EDITORIAL: Pre-school lessons for Sooke council

Politicians have opportunity to right a wrong

There are a few basic rules that most of us learn in kindergarten – lessons that really haven’t changed for centuries.

Play fair. Don’t hit people. Say sorry if you hurt somebody.

Those fundamental lessons came to mind as we observed the tap dance of Sooke councillors as they addressed the case of Amanda Booth and the Saseenos Veterinary clinic.

READ: Sooke district under fire for zoning debacle

From what we witnessed, we can only assume there are bureaucrats in Sooke who missed those pre-school lessons.

The story is a bit convoluted, but the gist is that Booth did everything right when she established her business.

In 1992, she paid $5,000 to rezone her land to make her clinic legal.

But 10 years later council adopted a new official community plan that put her clinic outside the accepted use, and in 2006 councillors changed the zoning, essentially making her operation illegal.

Problem was they never bothered to warn her of either of the changes.

Her clinic was made illegal without her knowing, largely because no one at municipal hall thought to exempt vet clinics from the rules.

But some of the administration still insist that they did nothing wrong. They maintained that since more than 10 properties were affected by the changes the municipality had been under no obligation to even send Booth a letter warning her of the change.

Really.

Now Booth is faced with another bill for a spot-rezoning that will allow her to expand her business and, despite the support of three residents who spoke on her behalf and the obvious support of Coun. Tony St. Pierre, the bureaucrats dug in.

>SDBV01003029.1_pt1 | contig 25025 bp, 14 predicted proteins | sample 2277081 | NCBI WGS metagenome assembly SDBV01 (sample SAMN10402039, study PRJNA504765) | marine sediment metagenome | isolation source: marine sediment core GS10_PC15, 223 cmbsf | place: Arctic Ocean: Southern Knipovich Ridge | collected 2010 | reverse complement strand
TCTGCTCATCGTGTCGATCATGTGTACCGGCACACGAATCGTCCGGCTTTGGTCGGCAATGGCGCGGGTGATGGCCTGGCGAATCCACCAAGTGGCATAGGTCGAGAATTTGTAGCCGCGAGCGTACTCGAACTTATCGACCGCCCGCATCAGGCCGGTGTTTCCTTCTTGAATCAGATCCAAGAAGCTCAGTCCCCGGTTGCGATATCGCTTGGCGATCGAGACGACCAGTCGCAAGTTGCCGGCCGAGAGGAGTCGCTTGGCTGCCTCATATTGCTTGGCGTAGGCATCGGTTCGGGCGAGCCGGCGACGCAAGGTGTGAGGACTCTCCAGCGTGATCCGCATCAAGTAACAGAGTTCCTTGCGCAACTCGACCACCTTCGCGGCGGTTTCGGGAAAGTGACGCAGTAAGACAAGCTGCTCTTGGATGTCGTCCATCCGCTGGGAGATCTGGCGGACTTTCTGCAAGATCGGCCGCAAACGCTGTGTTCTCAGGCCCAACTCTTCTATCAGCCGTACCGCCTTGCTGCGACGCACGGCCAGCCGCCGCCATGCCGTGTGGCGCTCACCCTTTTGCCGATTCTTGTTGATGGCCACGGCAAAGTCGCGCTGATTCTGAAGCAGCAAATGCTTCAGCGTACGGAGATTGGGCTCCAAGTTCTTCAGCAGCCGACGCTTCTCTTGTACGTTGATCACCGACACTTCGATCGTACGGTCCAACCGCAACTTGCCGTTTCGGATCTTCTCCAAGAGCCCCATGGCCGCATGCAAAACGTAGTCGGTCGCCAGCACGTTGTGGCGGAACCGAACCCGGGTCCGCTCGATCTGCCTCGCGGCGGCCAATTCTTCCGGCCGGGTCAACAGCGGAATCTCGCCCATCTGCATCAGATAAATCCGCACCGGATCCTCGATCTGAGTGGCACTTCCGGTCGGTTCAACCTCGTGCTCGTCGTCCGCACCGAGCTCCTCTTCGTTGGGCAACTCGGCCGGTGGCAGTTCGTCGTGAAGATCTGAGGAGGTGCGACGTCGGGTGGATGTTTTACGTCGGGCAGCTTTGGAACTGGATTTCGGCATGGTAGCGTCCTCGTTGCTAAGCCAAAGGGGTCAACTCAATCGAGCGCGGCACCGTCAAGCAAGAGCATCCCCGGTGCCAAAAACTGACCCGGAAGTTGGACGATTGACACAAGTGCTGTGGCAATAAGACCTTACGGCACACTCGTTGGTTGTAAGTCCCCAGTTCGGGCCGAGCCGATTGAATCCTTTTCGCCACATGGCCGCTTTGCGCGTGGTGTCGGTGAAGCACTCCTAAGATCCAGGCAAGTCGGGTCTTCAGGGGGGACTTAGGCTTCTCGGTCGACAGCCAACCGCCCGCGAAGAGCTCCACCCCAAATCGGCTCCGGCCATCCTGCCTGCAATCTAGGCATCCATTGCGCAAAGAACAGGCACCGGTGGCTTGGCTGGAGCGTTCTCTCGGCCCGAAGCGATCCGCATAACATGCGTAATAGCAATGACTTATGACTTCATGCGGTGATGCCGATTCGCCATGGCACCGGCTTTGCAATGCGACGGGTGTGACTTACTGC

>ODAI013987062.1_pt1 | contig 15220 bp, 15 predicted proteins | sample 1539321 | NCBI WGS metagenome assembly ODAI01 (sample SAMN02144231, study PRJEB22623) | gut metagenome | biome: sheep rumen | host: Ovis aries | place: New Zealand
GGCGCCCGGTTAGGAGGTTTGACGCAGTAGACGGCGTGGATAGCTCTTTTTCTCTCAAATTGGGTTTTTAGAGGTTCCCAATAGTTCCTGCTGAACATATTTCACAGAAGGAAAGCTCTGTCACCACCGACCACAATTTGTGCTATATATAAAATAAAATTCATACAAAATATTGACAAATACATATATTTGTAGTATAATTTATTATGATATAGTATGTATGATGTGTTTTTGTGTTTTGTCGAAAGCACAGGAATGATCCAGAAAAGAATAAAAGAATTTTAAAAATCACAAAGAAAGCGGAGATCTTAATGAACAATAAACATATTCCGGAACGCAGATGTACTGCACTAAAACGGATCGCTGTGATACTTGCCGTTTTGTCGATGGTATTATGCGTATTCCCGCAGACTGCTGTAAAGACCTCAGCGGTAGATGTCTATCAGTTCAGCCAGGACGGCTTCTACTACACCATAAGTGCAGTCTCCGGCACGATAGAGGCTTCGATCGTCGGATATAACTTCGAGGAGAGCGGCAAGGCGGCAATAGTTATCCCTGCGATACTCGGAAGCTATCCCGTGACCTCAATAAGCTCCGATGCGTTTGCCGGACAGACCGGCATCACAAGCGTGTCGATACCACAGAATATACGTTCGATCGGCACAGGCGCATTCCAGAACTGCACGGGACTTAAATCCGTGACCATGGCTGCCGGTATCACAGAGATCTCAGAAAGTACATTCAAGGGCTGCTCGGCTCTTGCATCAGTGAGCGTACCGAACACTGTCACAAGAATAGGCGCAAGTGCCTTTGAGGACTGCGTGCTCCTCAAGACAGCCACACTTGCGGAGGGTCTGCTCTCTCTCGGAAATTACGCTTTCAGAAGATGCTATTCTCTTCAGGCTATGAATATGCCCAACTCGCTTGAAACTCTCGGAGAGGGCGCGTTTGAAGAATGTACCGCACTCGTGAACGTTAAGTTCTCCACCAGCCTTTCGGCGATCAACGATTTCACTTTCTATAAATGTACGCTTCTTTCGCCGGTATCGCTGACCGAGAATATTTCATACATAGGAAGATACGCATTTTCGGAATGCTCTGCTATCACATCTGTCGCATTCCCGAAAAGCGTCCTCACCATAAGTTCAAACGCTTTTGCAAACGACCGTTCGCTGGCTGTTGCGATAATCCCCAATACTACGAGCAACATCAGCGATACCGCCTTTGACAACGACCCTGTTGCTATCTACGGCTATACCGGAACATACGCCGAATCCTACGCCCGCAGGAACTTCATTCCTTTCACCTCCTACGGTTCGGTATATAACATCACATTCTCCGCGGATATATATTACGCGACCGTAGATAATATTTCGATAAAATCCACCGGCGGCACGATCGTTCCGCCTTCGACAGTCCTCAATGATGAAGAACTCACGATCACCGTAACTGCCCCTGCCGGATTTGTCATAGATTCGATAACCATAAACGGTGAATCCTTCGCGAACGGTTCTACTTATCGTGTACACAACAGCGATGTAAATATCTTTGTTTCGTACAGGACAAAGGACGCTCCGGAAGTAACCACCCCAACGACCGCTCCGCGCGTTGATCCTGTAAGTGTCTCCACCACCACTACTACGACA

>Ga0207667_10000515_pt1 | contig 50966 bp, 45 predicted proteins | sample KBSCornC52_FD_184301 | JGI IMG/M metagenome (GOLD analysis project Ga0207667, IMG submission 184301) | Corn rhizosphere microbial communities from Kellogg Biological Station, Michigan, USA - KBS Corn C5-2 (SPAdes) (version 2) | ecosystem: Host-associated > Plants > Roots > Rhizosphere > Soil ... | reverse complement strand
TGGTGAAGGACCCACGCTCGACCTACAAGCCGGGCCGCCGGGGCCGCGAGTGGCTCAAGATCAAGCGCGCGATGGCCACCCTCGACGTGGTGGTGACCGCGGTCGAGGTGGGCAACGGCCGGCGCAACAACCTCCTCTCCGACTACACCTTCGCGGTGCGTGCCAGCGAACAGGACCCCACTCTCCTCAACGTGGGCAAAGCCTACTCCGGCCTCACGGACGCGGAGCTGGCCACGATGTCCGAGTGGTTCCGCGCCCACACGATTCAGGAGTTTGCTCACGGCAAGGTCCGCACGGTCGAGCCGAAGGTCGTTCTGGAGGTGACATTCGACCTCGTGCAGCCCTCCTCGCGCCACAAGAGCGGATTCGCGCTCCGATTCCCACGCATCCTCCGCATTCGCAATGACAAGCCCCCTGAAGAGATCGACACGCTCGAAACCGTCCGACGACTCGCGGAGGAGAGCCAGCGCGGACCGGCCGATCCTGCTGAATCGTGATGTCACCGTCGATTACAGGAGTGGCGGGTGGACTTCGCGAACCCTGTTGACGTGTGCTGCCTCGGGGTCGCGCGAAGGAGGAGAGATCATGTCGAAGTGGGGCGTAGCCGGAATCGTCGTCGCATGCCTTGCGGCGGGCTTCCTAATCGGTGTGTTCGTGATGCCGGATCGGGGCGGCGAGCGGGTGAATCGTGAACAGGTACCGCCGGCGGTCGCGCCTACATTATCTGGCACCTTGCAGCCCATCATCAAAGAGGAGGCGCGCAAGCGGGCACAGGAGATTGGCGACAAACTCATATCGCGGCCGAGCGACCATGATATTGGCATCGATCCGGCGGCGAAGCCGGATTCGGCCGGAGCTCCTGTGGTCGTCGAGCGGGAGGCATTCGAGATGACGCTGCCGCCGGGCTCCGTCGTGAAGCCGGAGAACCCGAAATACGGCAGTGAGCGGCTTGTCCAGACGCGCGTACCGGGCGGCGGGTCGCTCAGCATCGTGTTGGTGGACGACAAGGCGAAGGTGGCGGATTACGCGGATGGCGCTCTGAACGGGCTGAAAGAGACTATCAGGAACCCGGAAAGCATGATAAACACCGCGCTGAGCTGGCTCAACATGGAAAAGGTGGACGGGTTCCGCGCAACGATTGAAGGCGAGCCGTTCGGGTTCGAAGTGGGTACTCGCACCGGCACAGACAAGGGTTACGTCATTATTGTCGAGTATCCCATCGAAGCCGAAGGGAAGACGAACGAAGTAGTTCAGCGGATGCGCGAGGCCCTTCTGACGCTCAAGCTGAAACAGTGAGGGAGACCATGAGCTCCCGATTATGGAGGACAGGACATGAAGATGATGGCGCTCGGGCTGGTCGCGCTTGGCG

They convinced the council to defer a decision on waiving fees until a report is prepared – a report that doubtlessly will point out that administration acted within the letter of the law in all they did.

For her part, Booth is loath to complain too much, citing a fear that the bureaucrats could make life difficult for her. After all, as one wag once noted, it’s better to anger God than a bureaucrat, because God will forgive you.

But regardless of any legal justification for the situation, most right-thinking individuals can see that a mistake was made.

Sooke council and its bureaucracy should now find the strength to play fair, not hurt its people and say sorry when they do.

Just Posted

UVic student killed in bus crash remembered as passionate, kind

Emma Machado, 18, killed in bus crash near Bamfield on Friday

Sooke Road crash shuts down Monday afternoon traffic

Minivan apparently crossed the center line and crashed into a very large truck

Recent polls show the Esquimalt-Saanich-Sooke riding a ‘toss-up’

Recent polls show the Esquimalt-Saanich-Sooke riding a ‘toss-up’ If any proof were… Continue reading

MLA Andrew Weaver thins workload after illness, full recovery expected

BC Green Party leader felt symptoms at a public event in Langley, and was taken to hospital

VIDEO: Flames pick up 4-3 exhibition win over Canucks in Victoria

Vancouver split squad manages 3-2 OT triumph in Calgary

Canucks sign Brock Boeser to three-year, US$17.6-million deal

Young sniper will be in Vancouver Tuesday

B.C. forest industry looks to a high-technology future

Restructuring similar to Europe 15 years ago, executive says

RCMP conclude investigation into 2017 Elephant Hill wildfire

Files have been turned over to BC Prosecution Service

B.C. wants to be part of global resolution in opioid company bankruptcy claim

Government says settlement must include Canadian claims for devastation created by overdose crisis

Two Nanaimo residents share $5-million Lotto 6/49 prize

Jesse Logan and Teresa Winters Day matched all six numbers in Aug. 21 Lotto 6/49 draw

Island campground on the chopping block as ALC deadline looms

Owners fighting to continue facility’s operation, with a huge outpouring of support

B.C. ends ‘birth alerts’ in child welfare cases

‘Social service workers will no longer share information about expectant parents without consent’

Most Read